How much is health worth? (33)

On May 12, as my house was burning, my son was taken to the ER. He didn’t want to go. I’ve got to go to the airport to pick up my mom, he kept saying. But the ambulance crew insisted. Jacob was beginning to sound hoarse and incoherent. He needed to be checked out for smoke inhalation injuries. Laure, the nanny next door, saw him lying on the ground, covering his eyes with his hands and shaking his head, repeating Oh my God, Oh my God. It’s heartbreaking for me to visualize this scene. I wasn’t there; I was in the air flying towards home, but I’m grateful that others were there for my son – my neighbors David and Marcia, the firefighters, and especially, the emergency medical crew. They took care of him and got him settled in the ambulance, and that’s when the medical costs began to accumulate.

My son is 20 and has not been enrolled in school since December due to his Depression issues. He hasn’t been able to find a job either, despite dozens of applications. He has no health care coverage on his own. His ambulance ride cost $1,100.95 and his helicopter lift to Brooke Army Medical Center’s burn unit in San Antonio cost $9,465.22. The 2 ½ days of hospitalization cost $22,068. That makes a total of $32,634.17 in case you were wondering. If not for the recent health insurance reforms, Jacob would be bankrupt before he even began his adult life. Luckily, due to the health insurance reforms, I have been able to keep him on my insurance and for that, I am deeply grateful. The costs so far, and who knows, there may still be a bill or two yet to come, add up to more than half my yearly income. Who can afford that? Not the vast majority of people in my circles. And yet, no one I know would reject medical treatment for their children. Why should anyone have to choose between medical care and bankruptcy?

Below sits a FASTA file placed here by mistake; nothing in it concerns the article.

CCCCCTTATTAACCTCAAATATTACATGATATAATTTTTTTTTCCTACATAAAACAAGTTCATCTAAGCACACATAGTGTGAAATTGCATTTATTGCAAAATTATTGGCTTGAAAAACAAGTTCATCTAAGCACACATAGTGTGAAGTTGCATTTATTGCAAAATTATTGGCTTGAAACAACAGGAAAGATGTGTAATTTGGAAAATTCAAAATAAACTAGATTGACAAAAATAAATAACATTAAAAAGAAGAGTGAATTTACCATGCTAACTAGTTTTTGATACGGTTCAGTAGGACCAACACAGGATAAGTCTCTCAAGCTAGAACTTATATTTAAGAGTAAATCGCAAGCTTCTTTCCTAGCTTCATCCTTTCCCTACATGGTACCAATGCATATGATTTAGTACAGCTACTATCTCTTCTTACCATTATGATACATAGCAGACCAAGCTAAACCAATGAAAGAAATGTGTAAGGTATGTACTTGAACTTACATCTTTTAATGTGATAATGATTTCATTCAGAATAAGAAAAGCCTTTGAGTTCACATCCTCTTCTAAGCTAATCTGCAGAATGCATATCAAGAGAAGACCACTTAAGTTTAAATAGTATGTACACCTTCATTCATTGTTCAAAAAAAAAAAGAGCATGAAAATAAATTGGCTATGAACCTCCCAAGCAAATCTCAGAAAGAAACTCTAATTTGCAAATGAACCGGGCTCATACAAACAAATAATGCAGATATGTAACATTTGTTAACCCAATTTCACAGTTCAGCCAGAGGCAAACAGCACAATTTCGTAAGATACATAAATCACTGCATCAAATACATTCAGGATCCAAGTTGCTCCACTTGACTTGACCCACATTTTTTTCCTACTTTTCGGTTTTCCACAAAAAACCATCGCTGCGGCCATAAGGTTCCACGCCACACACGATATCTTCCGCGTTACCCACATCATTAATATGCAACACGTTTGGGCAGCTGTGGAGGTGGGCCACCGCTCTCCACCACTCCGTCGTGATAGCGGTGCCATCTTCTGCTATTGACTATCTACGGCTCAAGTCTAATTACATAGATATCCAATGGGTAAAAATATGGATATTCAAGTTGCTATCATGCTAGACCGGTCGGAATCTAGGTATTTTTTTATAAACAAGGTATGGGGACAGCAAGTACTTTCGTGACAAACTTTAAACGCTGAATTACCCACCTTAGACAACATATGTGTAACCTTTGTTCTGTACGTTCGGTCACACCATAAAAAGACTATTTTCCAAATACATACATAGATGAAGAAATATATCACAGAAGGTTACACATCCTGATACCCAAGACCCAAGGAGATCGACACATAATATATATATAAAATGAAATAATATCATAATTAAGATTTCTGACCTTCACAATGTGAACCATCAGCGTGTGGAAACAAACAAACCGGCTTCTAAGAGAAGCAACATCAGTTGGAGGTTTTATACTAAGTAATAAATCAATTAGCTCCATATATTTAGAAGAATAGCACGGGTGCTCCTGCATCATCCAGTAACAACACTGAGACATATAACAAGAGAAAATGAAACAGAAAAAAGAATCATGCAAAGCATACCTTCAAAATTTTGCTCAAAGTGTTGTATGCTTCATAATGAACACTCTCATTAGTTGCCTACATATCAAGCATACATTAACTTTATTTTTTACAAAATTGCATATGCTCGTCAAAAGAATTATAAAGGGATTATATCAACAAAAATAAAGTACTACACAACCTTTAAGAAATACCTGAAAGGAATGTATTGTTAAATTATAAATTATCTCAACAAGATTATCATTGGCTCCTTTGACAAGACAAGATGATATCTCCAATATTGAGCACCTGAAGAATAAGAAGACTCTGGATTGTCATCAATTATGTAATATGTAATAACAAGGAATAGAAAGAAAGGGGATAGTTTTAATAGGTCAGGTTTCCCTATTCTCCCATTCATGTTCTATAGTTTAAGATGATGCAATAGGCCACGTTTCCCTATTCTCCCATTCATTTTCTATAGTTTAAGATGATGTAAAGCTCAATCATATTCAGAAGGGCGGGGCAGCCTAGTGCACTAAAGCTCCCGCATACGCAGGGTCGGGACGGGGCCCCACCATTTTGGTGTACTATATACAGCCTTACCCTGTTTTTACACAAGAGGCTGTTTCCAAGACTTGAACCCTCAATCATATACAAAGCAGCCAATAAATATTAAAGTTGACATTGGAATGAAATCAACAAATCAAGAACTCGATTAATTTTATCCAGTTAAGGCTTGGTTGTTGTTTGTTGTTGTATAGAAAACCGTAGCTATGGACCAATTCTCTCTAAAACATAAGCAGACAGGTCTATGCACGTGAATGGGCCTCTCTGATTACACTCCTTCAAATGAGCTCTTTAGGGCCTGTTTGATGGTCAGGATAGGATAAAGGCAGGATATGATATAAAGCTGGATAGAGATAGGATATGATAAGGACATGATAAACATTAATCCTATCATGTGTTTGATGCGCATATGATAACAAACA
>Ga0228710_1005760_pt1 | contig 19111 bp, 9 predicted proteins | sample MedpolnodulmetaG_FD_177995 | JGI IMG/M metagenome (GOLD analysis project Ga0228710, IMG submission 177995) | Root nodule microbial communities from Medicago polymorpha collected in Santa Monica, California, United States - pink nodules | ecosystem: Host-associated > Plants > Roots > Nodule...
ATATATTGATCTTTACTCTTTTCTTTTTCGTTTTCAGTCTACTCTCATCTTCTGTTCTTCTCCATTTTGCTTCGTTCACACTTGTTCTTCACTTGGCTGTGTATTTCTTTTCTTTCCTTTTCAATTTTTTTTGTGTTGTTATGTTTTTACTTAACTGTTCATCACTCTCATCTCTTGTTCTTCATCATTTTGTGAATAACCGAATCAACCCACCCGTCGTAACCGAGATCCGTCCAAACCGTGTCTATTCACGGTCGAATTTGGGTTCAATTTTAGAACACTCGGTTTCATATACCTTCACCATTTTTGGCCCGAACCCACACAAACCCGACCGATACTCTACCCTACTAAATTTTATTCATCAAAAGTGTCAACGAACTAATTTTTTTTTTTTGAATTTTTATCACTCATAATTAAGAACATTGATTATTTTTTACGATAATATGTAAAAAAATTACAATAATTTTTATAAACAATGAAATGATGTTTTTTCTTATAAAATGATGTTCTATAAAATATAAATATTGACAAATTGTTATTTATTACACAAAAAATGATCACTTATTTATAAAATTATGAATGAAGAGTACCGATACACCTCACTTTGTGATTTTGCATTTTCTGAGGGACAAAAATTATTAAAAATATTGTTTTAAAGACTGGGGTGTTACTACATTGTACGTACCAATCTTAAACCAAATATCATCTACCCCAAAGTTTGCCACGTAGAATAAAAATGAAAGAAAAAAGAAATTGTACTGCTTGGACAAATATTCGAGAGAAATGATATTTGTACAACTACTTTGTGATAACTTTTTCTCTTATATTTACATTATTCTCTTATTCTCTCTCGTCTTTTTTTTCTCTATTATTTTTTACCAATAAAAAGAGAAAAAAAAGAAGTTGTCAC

Oddly enough, my son is not the first in the family to be airlifted for hospital care. When he was a mere babe of 15 months and we were visiting the German grandparents for the summer, I developed a severe case of bacterial pneumonia. I was also five months pregnant with daughter Sarah. I, too, was taken by ambulance to the local hospital, where I spent the night in the ER. The next morning, the doctor informed me that I was to be airlifted to the university hospital for specialized care. I didn’t want to go. All I could think of was how terribly expensive it would be and that the insurance I had as a graduate student in the U.S. was not particularly good. Nein, bitte, es kostet ein Vermögen. No, please, it’ll cost a fortune. The German doctor looked startled. That wasn’t the reaction she had expected. Health first, she insisted, and off I went. Now I’m not saying that the German health care system is perfect, but I had lived with it for six years when Germany was my home, and I have to say, it worked pretty well overall.  Patients didn’t go broke paying, and doctors still made a pretty good living. I received care for my allergies and eczema, including a 3-week hospital stay, along with other minor ailments, and I never once asked not to be treated because I was worried about costs. I don’t know how to solve all our health care issues in America, but I do know that no one should have to worry about money first and health second.